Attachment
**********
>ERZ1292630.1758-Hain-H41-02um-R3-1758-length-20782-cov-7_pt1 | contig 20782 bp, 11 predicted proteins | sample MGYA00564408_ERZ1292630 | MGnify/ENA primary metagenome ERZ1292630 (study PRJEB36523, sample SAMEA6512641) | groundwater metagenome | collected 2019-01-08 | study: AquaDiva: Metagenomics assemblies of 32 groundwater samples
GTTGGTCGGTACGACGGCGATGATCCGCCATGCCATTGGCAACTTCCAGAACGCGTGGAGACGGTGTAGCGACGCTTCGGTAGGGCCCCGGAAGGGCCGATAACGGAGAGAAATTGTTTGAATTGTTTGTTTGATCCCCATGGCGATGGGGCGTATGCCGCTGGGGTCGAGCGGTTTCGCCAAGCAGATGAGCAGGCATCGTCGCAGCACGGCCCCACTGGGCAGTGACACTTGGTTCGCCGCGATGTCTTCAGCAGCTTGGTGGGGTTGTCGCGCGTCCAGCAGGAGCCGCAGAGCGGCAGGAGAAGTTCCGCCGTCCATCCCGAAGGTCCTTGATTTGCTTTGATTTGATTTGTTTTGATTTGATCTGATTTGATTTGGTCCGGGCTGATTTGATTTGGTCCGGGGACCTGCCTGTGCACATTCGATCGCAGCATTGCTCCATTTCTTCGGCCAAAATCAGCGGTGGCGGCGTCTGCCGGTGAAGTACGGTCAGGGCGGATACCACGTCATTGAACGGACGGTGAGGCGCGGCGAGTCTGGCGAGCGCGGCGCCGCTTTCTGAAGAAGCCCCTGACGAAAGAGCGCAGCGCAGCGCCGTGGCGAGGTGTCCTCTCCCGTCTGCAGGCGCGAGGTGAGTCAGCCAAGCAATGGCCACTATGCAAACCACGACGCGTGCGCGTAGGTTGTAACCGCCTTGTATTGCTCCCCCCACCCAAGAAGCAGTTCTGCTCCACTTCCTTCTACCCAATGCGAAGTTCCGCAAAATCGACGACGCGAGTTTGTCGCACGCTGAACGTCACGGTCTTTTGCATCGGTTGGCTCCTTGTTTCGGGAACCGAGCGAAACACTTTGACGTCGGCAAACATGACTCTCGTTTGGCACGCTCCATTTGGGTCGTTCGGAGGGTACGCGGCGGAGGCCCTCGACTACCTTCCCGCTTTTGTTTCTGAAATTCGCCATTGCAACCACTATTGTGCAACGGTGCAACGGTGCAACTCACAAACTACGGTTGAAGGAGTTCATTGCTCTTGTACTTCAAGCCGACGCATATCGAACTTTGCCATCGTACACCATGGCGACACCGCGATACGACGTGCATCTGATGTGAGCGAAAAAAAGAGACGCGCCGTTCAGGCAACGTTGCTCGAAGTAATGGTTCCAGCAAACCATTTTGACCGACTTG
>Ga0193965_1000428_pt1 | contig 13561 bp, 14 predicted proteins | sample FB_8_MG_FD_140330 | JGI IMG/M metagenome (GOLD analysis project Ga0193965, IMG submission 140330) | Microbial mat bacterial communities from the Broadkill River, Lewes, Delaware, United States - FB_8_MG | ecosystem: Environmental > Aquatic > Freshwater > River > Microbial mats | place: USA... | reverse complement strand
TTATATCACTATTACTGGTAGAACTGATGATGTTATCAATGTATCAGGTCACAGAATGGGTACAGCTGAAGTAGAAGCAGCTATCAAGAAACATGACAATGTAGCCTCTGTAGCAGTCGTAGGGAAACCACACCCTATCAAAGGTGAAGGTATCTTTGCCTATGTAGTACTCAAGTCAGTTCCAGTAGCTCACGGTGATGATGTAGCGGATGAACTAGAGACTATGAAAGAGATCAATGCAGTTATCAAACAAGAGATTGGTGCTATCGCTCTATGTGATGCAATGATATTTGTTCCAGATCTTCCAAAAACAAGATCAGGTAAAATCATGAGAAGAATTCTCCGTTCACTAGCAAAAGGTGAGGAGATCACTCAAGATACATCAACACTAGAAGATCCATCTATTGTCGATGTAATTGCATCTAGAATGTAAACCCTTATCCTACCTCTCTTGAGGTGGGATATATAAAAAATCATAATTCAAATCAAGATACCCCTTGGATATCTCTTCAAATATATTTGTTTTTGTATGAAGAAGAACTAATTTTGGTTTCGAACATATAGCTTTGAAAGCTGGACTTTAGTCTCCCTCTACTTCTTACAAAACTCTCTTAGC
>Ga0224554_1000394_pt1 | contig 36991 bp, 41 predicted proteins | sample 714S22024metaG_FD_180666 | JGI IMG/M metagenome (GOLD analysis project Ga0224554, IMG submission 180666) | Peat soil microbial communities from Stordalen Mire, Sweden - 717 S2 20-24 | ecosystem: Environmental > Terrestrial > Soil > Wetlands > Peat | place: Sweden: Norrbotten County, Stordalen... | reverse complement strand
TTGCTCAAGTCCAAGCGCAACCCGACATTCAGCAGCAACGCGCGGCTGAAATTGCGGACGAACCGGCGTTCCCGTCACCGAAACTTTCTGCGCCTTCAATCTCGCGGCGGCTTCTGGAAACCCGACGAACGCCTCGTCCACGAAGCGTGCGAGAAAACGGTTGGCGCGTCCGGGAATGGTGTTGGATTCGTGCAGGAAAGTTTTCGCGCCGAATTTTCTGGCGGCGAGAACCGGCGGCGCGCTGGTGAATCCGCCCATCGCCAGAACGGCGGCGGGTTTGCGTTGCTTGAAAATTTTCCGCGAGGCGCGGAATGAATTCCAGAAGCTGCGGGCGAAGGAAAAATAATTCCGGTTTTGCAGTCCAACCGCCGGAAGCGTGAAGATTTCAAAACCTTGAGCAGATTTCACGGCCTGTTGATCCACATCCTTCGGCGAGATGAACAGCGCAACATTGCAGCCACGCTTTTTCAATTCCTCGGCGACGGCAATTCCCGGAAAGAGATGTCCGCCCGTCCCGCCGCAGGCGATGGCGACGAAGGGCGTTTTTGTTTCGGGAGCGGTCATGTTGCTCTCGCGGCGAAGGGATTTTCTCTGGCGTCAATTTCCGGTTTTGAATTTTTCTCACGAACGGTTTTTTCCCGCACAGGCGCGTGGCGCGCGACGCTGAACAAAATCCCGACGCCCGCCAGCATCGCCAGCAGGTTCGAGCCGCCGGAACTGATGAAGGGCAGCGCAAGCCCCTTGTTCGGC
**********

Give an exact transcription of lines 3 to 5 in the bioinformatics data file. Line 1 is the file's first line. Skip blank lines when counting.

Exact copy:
>Ga0193965_1000428_pt1 | contig 13561 bp, 14 predicted proteins | sample FB_8_MG_FD_140330 | JGI IMG/M metagenome (GOLD analysis project Ga0193965, IMG submission 140330) | Microbial mat bacterial communities from the Broadkill River, Lewes, Delaware, United States - FB_8_MG | ecosystem: Environmental > Aquatic > Freshwater > River > Microbial mats | place: USA... | reverse complement strand
TTATATCACTATTACTGGTAGAACTGATGATGTTATCAATGTATCAGGTCACAGAATGGGTACAGCTGAAGTAGAAGCAGCTATCAAGAAACATGACAATGTAGCCTCTGTAGCAGTCGTAGGGAAACCACACCCTATCAAAGGTGAAGGTATCTTTGCCTATGTAGTACTCAAGTCAGTTCCAGTAGCTCACGGTGATGATGTAGCGGATGAACTAGAGACTATGAAAGAGATCAATGCAGTTATCAAACAAGAGATTGGTGCTATCGCTCTATGTGATGCAATGATATTTGTTCCAGATCTTCCAAAAACAAGATCAGGTAAAATCATGAGAAGAATTCTCCGTTCACTAGCAAAAGGTGAGGAGATCACTCAAGATACATCAACACTAGAAGATCCATCTATTGTCGATGTAATTGCATCTAGAATGTAAACCCTTATCCTACCTCTCTTGAGGTGGGATATATAAAAAATCATAATTCAAATCAAGATACCCCTTGGATATCTCTTCAAATATATTTGTTTTTGTATGAAGAAGAACTAATTTTGGTTTCGAACATATAGCTTTGAAAGCTGGACTTTAGTCTCCCTCTACTTCTTACAAAACTCTCTTAGC
>Ga0224554_1000394_pt1 | contig 36991 bp, 41 predicted proteins | sample 714S22024metaG_FD_180666 | JGI IMG/M metagenome (GOLD analysis project Ga0224554, IMG submission 180666) | Peat soil microbial communities from Stordalen Mire, Sweden - 717 S2 20-24 | ecosystem: Environmental > Terrestrial > Soil > Wetlands > Peat | place: Sweden: Norrbotten County, Stordalen... | reverse complement strand